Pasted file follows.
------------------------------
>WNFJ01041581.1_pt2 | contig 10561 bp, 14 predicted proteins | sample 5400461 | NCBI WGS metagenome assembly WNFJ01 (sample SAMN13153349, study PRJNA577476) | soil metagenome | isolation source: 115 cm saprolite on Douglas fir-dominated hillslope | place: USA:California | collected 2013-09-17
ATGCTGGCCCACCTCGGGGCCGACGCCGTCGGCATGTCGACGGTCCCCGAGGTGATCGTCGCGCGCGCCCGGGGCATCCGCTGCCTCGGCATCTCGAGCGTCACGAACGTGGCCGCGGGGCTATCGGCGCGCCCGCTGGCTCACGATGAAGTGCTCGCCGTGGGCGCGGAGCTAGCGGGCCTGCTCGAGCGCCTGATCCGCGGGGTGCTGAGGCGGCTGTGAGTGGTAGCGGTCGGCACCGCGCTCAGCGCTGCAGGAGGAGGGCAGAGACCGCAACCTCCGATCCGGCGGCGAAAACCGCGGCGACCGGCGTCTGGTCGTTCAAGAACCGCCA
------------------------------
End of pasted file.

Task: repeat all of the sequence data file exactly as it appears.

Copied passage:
>WNFJ01041581.1_pt2 | contig 10561 bp, 14 predicted proteins | sample 5400461 | NCBI WGS metagenome assembly WNFJ01 (sample SAMN13153349, study PRJNA577476) | soil metagenome | isolation source: 115 cm saprolite on Douglas fir-dominated hillslope | place: USA:California | collected 2013-09-17
ATGCTGGCCCACCTCGGGGCCGACGCCGTCGGCATGTCGACGGTCCCCGAGGTGATCGTCGCGCGCGCCCGGGGCATCCGCTGCCTCGGCATCTCGAGCGTCACGAACGTGGCCGCGGGGCTATCGGCGCGCCCGCTGGCTCACGATGAAGTGCTCGCCGTGGGCGCGGAGCTAGCGGGCCTGCTCGAGCGCCTGATCCGCGGGGTGCTGAGGCGGCTGTGAGTGGTAGCGGTCGGCACCGCGCTCAGCGCTGCAGGAGGAGGGCAGAGACCGCAACCTCCGATCCGGCGGCGAAAACCGCGGCGACCGGCGTCTGGTCGTTCAAGAACCGCCA